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Week of 7/11 to 7/16


Week 4

07.11 to 07.15

Week of 7/11 to 7/16


Week 4

07.11 to 07.15

In Week 4, the Learning Lab Team worked to develop an assignment for Maya Jasanoff's upcoming Gen Ed course on ancestry that utilized the structure of the family tree. Just as when we developed our timeline assignment, we first learned the basics of the family tree--its simplest possible form, and then its most common deviations from that--in hopes of understanding the ways in which the family tree both succeeds and fails at relating ancestral information. When considering how a family tree can best relate information about one's ancestry, however, we ran into a new crop of questions--what exactly does "ancestry" refer to? One's genealogy? Is ancestry purely genetic, or does it include pseudo-family members too? And how does family history interact with History? 

 

Mid-week we hosted a "Lunch and Learn" to discuss how we might go about designing an assignment that balanced all of these questions, though the discussion soon transitioned into an all-staff assignment construction session helmed by resident historian Adam Beaver.  

 

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Week of 7/18 to 7/22


Week 5

07.18 to 07.22

Week of 7/18 to 7/22


Week 5

07.18 to 07.22

In Week 5 we built upon a weeks-long collaboration with Professor John Huth and tested a re-designed version of the first assignment for his popular SPU course "Primitive Navigation." In contrast to some of our other summer Faculty Fellows, Professor Huth's course has already been taught several times to much positive response from students, however during a consultation with us, Huth suggested that some students still emerge from the course not understanding the value of navigation in our increasingly digital world. In essence, they miss the "why" of the course. To this end, what we chose to test with our student usability testers was an updated version of the course's first assignment, re-written to specifically evoke reflection on the experience of getting lost. A fundamental element of this assignment update included a notebook in which students would handwrite their responses to reflection questions, in addition to sketches of the path that they took.

The notebook is now a permanent fixture of the course; students will use it to reflect on each assignment. The Bok Center is in continued collaboration with Professor Huth to adjust the remaining assignments to extend these metacognitive practices throughout the length of the semester. 

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Week of 7/24 to 7/29


Week 6

07.24 to 07.29

Week of 7/24 to 7/29


Week 6

07.24 to 07.29

For the first two days of "Maneuvers" week Marlon was stationed at Jennifer Roberts' annual "Maneuvers" workshop at the Radcliffe Institute for Advanced Study. The Maneuvers Initiative is a project helmed by Roberts that involves studying a specific move that spans multiple art-making disciplines--this year centered around "rotation"--by inviting artisans who are masters of their trade to lead members of the HAA department and other Harvard scholars in a workshop that teaches them the basics of that craft. Two trades that were featured in year's workshop were filmmaking and lathe work, as both depend on the rotation of a material. Later, participants attempted to bridge the experience of performing the maneuver with their theoretical understanding of it.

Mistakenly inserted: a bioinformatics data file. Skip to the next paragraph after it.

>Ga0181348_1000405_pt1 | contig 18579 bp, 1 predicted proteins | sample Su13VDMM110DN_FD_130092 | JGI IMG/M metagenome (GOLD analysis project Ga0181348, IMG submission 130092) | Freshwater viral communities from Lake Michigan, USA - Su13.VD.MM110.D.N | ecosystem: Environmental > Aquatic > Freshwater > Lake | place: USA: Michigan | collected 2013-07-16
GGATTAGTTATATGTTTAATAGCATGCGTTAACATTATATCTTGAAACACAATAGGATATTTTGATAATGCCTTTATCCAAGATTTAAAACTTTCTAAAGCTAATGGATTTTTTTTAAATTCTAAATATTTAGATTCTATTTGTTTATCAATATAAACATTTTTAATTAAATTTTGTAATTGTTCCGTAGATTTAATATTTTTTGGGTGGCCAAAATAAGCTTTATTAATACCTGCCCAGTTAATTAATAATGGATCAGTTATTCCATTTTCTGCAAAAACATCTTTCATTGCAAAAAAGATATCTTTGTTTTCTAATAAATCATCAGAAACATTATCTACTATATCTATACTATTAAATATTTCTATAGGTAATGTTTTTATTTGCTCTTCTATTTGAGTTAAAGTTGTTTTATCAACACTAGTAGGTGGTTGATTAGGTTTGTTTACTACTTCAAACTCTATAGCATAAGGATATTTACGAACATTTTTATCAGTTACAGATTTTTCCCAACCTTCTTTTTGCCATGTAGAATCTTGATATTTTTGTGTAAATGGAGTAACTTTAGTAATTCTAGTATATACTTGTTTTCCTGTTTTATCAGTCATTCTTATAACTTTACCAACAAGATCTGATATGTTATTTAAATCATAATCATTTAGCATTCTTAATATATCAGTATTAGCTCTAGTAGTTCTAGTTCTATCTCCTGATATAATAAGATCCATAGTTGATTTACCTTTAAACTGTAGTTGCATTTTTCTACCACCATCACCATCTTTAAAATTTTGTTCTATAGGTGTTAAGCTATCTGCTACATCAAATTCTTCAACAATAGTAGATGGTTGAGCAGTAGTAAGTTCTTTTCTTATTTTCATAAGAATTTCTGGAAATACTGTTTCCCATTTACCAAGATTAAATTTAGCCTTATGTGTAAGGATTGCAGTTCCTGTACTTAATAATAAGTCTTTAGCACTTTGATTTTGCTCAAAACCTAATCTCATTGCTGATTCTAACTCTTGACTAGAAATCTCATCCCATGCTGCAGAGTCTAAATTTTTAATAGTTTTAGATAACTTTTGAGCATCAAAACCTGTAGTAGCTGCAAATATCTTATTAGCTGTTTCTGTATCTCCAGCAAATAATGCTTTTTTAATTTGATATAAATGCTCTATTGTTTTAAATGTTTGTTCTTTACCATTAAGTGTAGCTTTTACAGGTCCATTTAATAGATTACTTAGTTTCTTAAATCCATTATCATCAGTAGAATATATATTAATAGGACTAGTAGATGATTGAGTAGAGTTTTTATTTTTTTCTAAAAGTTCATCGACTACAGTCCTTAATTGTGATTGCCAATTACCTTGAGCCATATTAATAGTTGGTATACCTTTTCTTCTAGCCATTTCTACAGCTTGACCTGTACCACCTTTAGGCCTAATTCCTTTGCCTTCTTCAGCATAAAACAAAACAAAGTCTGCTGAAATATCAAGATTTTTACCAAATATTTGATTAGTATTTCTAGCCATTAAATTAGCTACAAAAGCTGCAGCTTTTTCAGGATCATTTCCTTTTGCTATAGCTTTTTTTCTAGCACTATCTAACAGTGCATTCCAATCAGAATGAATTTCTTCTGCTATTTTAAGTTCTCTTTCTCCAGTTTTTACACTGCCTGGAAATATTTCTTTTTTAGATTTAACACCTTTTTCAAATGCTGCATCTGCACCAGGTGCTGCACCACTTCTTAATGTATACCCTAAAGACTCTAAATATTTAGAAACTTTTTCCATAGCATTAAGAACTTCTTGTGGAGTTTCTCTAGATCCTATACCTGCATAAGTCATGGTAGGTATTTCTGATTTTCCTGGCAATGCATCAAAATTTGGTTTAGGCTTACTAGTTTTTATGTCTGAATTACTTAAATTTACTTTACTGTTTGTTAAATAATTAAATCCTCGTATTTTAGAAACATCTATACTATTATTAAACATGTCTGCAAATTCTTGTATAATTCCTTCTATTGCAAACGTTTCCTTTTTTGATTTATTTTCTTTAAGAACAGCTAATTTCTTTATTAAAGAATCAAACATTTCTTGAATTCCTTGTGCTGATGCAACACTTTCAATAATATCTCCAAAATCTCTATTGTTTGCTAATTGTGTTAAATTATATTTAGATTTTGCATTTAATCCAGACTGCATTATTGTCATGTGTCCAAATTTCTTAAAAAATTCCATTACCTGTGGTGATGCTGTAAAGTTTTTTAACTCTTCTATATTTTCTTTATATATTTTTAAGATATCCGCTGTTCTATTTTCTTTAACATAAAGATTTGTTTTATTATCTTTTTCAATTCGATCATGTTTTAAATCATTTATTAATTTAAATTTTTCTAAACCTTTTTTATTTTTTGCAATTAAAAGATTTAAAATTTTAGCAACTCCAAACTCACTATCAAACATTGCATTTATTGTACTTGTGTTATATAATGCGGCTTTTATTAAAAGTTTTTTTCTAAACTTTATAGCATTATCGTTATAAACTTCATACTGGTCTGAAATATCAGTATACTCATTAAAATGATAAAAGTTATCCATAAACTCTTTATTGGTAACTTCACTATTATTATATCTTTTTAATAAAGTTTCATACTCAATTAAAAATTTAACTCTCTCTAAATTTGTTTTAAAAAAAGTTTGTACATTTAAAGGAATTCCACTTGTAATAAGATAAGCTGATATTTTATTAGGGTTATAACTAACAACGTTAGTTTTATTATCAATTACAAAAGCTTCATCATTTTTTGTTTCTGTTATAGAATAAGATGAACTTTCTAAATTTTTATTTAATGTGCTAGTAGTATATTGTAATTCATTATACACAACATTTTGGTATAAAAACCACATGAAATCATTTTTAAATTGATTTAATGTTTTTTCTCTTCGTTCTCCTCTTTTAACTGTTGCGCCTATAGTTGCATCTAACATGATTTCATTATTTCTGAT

Marlon and Professor Roberts have repeatedly discussed the possibility of expanding the Maneuvers model to an undergraduate classroom, and so the assignment that we gave for our student usability testers this week focused on "cutting" as a manuever, and was designed to function in an undergraduate HAA lecture course. 

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Week of 8/1 to 8/6


Week 7

08.01 to 08.05

Week of 8/1 to 8/6


Week 7

08.01 to 08.05

In Week 7, the Bok Learning Lab team partnered with Houghton librarian Emilie Hardman, who ran the Houghton Undergraduate Summer Fellowship. We initially became excited about a collaboration with Emilie and her student fellows because it posed a particular challenge: though we had wanted to film students with the actual manuscripts that they studied, items in the Houghton collection cannot leave the library. Our solution was to set up a pop-up studio in a room on the second floor of Houghton, allowing students to call up the manuscripts/objects that they were studying, and to explain the objects' importance to their research with the objects physically in front of them. Because it is not usually possible to speak about an object from the archives on-camera, we made use of our short-term set up to record other Harvard librarians talking about their favorite manuscript in front of the camera. 

Looking forward, the Learning Lab team is hoping to set up a studio in an archival space again soon, in hopes of further publicizing the innovative research that occurs in these spaces, from the undergraduate level up through tenured faculty.